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Discussion Starter · #1 · (Edited)
In the past we have used a friends homemade tarp that had nylon webbing (strap material) sewn into the tarp along the longest axis. With a cam buckle on either end. When setting up the tarp you could create a tremendous amount of tension, more tension then the tarp could take alone. This made for a very durable pitch.

I would like to modify an existing Wing to this set-up

I would prefer that it all be one "piece," rather than rigging the webbing separately then draping the tarp over it.

I'm leaning towards sewing the webbing on the underside with spray on silicon to seal the stitching?

Other pitfalls I haven't thought of?

Anybody else done this?
 

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If this reinforcement is being sewn through the center I would want it on the underside. If it were to double as a ridge cord it would be less likely to tear away and also damage the tarp.

If the reinforcement were sewn along a higher pitch the potential for leaking is non existent. If the stitching goes through a low point, then leakage is a concern and the waterproofing a must.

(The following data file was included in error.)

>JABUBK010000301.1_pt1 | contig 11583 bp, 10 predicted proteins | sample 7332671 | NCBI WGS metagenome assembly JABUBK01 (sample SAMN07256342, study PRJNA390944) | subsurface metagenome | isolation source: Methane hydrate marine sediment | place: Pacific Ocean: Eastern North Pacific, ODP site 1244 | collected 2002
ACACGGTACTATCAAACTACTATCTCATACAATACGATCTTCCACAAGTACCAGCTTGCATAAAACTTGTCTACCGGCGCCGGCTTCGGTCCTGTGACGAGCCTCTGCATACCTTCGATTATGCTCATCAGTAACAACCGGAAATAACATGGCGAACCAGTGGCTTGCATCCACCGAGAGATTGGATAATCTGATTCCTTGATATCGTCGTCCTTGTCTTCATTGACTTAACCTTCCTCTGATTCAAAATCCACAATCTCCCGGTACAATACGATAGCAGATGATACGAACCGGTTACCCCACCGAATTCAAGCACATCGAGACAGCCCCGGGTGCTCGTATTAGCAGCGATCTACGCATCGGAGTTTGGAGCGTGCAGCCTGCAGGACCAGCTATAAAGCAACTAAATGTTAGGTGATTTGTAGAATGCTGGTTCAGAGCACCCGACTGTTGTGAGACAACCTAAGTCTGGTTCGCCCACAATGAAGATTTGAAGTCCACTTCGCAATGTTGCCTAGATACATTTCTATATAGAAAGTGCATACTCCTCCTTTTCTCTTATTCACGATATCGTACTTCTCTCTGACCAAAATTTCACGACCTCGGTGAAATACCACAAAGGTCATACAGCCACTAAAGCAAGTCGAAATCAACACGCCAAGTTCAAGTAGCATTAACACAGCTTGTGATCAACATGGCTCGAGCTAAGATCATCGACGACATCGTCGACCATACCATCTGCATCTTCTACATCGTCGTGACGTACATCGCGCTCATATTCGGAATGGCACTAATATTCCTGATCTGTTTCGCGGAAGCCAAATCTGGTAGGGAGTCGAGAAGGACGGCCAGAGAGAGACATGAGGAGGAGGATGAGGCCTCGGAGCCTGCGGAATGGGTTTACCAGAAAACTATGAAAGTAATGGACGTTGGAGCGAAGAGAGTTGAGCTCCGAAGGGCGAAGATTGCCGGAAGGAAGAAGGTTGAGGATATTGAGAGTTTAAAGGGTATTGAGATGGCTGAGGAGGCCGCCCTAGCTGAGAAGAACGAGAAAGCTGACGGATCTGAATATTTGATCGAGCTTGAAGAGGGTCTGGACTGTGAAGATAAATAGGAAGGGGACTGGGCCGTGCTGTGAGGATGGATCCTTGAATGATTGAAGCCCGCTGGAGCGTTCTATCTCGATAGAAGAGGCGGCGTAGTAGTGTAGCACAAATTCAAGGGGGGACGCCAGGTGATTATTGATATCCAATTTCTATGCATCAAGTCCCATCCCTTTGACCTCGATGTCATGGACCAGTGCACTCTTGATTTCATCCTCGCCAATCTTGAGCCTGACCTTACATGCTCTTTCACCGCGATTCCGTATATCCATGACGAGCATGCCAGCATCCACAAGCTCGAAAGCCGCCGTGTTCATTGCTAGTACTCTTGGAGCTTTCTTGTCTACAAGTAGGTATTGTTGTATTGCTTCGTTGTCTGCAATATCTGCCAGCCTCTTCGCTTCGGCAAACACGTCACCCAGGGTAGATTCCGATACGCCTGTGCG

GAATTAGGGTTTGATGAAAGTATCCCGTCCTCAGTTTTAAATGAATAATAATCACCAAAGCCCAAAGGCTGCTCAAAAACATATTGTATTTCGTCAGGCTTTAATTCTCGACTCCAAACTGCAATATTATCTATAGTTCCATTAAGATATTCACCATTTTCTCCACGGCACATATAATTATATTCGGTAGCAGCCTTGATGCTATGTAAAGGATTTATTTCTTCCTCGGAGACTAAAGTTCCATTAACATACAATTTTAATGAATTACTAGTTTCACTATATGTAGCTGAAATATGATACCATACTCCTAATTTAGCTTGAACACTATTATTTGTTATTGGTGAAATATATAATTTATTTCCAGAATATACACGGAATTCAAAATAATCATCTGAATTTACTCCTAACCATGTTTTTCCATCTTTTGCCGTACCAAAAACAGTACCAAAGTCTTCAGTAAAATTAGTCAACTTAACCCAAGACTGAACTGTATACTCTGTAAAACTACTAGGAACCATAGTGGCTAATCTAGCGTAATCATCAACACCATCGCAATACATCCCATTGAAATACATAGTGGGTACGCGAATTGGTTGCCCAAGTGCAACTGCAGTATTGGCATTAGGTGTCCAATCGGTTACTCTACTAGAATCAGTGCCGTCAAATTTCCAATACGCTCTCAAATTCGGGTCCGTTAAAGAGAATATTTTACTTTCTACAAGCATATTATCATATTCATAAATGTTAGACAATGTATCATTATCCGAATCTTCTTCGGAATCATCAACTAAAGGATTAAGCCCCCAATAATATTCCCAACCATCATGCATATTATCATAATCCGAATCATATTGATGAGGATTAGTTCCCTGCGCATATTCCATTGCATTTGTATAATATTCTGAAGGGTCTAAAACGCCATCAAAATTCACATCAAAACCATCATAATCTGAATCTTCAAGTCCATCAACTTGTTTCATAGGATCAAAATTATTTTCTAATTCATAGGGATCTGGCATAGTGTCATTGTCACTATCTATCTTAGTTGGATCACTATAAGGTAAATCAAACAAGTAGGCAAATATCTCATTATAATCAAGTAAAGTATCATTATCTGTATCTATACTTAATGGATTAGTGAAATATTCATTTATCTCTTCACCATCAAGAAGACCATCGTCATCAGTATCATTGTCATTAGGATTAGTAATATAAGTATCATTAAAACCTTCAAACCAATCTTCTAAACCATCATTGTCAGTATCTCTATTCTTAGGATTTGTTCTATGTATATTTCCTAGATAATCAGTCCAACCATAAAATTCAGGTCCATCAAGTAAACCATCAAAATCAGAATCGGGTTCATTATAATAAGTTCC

The webbing doesn't need to be webbing. It could be a tape, (light webbing if you will), and still provide more than adequate strength.
 

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The ultra light backpacking/hammock crowd has a number of custom tarp makers. Check hammockforums.net for custom makers- their sites can give you a lot of info.

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The ultra light backpacking/hammock crowd has a number of custom tarp makers. Check hammockforums.net for custom makers- their sites can give you a lot of info.

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+1 on this. I got my tarp from Wilderness Logics.
 

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I modified a NRS tarp with steel rings and cam buckles on all of the corners a few years ago which helped it a bunch, so it is definitely worth the effort to modify the tarp. Depending on the tarp that you are modifying, sewing webbing down the spine of the tarp may have some adverse effects to how the tarp looks when set up, what I mean is that a lot of wing style tarps use the stretch of the fabric to have it fly properly and webbing would hinder that and the whole tarp may be baggy when pitched. I have some pictures of some tarps at dragonflytarps.com with the set up that illustrates the flex of the fabric.
 

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Discussion Starter · #7 ·
It's an NRS

There is webbing sewn into the exterior hem. Negligible stretch.

The rest of the nylon material has a far amount of stretch.

I modified a NRS tarp with steel rings and cam buckles on all of the corners a few years ago which helped it a bunch
The NRS tarp stands up to the forces you can create with cam buckles?
 

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Yes, it has held up well, but we got rid of the stock poles(bent the first time out) and the rings we used fit over oar handles, or we use army surplus tent poles when not on the river (the ends fit into the rings as well).


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